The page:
Thursday, 9 March 2023
Intelligence and Security Joint Committee; Government Response to Report
James Paterson (Victoria, Liberal Party, Shadow Minister for Cyber Security) Share this | Link to this | Hansard source
In the remaining time we have, I rise to briefly remark on the Australian government response to the Parliamentary Joint Committee on Intelligence and Security's report into the national security risks affecting the Australian higher education research sector. I want to welcome the government's response to this report and the fact that they have agreed to implement the vast majority of the recommendations of the committee, which were unanimous and bipartisan.
The conduct of the inquiry, I think, was an important part of Australia hardening our systems and our defences against foreign interference risks, in particular, but also the theft of intellectual property that we've seen from our higher education sector in recent years. I want to pay tribute to the former Minister for Education Dan Tehan, who introduced the University Foreign Interference Taskforce, which has helped contribute to a better culture in our universities, addressing these issues. I also note that the government, in responding to our recommendation about Confucius Institutes, has said that, while they will not exercise their power at this stage to cancel those agreements under the foreign arrangements act, the government does not wish to see any more of these established.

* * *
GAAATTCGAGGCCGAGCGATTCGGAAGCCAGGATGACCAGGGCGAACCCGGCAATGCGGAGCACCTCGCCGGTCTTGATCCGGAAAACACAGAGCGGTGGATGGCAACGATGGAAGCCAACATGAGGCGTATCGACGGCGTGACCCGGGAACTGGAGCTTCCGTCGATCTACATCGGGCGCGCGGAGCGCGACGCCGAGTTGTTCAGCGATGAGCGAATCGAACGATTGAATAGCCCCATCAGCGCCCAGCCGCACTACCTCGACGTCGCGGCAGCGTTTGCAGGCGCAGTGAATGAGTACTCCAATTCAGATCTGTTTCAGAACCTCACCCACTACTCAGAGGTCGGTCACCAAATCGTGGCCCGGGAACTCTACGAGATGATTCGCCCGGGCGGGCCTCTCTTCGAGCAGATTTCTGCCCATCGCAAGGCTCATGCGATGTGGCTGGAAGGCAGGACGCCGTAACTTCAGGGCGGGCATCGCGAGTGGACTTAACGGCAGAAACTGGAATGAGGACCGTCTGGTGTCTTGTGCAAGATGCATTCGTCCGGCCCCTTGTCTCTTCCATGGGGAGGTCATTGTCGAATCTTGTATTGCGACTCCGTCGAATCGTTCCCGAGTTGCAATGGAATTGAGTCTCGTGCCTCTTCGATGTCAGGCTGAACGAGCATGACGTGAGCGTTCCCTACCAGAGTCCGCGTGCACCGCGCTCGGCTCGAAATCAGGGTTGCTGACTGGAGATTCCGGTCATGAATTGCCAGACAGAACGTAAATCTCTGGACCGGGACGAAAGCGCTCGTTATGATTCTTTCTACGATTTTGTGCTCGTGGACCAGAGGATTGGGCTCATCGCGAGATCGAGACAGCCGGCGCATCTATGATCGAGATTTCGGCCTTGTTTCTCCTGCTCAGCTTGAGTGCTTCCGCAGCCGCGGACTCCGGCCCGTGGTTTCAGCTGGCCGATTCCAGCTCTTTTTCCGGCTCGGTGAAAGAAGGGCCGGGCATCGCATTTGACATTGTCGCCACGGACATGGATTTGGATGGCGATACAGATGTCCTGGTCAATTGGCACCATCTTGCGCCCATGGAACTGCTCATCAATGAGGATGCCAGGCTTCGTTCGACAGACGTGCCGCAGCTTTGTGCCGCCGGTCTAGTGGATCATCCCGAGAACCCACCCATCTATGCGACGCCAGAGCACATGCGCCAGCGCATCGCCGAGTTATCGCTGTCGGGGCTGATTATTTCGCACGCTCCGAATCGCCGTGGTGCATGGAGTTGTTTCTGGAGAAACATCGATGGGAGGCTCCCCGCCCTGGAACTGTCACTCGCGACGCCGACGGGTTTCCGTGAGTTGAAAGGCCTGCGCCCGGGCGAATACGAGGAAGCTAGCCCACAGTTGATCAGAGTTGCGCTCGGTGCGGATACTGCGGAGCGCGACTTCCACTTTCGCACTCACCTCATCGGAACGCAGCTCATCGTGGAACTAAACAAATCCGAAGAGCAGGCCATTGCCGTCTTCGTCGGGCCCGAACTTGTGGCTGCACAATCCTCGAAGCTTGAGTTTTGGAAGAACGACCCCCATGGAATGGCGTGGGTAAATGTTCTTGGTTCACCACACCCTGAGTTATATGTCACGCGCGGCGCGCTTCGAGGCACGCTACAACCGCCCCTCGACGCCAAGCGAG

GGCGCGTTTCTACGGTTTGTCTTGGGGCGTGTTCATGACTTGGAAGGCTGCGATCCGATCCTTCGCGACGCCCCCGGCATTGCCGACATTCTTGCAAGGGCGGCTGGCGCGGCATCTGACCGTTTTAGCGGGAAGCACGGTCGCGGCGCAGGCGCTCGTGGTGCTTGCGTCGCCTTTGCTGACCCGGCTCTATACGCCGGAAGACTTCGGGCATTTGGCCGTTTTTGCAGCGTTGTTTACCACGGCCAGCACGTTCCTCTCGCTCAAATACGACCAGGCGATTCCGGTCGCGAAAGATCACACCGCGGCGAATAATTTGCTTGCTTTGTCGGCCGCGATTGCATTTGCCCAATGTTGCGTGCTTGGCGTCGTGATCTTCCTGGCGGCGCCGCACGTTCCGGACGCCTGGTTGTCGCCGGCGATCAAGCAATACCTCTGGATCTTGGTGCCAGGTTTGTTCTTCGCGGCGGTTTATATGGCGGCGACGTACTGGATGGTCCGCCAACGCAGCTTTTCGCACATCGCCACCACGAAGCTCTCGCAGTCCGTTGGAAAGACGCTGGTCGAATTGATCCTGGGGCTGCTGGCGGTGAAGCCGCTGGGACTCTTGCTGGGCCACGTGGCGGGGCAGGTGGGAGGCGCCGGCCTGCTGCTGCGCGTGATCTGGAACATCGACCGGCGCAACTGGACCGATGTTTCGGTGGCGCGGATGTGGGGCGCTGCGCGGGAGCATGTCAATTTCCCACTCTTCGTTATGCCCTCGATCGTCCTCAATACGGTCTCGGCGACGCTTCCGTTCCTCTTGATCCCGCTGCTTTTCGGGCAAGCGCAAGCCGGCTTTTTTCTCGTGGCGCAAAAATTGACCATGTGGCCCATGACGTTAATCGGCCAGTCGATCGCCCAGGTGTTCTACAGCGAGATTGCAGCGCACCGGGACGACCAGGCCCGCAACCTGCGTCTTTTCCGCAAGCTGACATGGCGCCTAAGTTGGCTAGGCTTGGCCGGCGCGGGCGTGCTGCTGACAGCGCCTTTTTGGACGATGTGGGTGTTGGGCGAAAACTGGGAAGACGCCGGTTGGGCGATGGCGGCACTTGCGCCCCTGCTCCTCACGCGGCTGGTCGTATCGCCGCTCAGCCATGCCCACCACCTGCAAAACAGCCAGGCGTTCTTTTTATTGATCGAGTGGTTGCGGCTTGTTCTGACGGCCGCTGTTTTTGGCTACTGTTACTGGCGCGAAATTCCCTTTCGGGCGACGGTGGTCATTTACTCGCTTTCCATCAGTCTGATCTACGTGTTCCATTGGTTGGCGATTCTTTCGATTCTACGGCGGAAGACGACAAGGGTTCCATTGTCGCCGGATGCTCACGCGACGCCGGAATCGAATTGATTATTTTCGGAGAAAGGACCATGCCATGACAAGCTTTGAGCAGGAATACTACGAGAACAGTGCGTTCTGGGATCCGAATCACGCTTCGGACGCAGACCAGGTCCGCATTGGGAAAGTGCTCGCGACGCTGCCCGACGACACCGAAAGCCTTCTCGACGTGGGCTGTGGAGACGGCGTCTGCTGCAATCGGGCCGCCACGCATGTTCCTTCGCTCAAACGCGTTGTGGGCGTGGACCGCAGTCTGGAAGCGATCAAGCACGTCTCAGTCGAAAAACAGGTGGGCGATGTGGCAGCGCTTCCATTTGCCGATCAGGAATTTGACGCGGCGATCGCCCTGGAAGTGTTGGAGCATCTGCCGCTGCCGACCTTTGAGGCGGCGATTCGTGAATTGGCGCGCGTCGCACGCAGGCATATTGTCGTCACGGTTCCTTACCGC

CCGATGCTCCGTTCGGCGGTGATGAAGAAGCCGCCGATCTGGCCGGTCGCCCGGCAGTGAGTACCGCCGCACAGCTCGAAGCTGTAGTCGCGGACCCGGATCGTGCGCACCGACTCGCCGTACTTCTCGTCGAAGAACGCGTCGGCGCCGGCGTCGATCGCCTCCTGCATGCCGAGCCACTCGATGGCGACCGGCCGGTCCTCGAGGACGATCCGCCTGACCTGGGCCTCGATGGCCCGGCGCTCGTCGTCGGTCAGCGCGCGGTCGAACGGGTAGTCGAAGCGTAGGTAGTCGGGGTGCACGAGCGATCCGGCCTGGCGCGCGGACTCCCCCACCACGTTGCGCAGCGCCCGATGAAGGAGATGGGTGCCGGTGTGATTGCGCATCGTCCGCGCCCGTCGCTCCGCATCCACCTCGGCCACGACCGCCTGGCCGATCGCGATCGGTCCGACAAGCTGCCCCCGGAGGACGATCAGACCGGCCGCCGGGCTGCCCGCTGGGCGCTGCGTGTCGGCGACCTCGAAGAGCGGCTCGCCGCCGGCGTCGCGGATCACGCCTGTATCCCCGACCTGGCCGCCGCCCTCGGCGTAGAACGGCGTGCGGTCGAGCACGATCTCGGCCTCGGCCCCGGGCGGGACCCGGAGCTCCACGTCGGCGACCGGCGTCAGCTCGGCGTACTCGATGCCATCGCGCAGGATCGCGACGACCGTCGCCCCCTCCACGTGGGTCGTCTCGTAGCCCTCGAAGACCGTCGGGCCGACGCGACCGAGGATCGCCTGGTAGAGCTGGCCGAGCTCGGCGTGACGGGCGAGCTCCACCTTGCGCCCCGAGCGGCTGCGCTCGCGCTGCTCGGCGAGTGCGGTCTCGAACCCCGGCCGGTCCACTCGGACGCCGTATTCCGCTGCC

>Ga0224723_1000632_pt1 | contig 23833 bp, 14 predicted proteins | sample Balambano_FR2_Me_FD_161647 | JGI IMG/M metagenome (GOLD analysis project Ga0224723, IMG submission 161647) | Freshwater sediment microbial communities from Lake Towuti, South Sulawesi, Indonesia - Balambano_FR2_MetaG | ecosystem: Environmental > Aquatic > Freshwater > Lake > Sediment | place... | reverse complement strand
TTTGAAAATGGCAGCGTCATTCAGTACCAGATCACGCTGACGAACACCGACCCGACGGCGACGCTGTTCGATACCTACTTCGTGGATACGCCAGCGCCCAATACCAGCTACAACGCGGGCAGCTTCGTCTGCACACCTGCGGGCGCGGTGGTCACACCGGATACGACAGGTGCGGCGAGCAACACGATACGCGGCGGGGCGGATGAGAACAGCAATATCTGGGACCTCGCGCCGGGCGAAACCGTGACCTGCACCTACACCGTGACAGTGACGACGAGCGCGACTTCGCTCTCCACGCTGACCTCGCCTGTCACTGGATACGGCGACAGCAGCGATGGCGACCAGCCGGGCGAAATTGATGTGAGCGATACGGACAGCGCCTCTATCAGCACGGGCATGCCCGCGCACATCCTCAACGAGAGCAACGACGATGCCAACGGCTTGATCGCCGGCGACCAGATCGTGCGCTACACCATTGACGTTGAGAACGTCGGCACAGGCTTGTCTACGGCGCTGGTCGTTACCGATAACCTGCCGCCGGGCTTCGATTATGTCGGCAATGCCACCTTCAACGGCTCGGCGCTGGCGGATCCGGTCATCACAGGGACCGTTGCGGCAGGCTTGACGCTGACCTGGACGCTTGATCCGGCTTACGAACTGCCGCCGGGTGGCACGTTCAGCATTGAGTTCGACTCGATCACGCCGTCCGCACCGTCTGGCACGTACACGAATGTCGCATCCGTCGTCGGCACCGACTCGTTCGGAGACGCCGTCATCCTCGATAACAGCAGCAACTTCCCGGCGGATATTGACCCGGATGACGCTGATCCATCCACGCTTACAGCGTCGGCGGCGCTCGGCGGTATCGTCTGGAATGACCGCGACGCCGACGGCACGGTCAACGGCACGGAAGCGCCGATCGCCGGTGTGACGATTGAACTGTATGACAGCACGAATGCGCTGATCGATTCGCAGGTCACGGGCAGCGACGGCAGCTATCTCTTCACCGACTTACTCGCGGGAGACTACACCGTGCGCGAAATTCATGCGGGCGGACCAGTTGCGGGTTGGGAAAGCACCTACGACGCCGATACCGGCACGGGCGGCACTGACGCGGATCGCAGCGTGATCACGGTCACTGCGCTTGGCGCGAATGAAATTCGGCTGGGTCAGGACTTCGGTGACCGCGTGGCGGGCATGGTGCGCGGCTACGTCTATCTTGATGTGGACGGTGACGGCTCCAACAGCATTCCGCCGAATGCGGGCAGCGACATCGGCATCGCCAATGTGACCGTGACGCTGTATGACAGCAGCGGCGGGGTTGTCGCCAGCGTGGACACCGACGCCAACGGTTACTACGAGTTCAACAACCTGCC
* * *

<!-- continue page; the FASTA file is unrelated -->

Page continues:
Finally, I want to note one development since this report was handed down, which was an exclusive report in TheAustralian by Natasha Bita on Tuesday this week, which revealed that Australian universities are teaching students in authoritarian regimes, including China, offensive cyberhacking tactics and techniques. This is deeply disturbing because it includes tactics and techniques to overwhelm civilian infrastructure. The cybersecurity challenges that our country faces are hard enough already without Australian universities, perhaps inadvertently, assisting our potential adversaries to do more harm to our critical infrastructure. This requires an urgent investigation from the Albanese government. I hope since the publication of this story on Tuesday that that investigation is already well underway, in particular by the University Foreign Interference Taskforce. I look forward to them sharing with the public and the parliament the results of that inquiry as soon as possible, because we must get on top of this serious national security risk.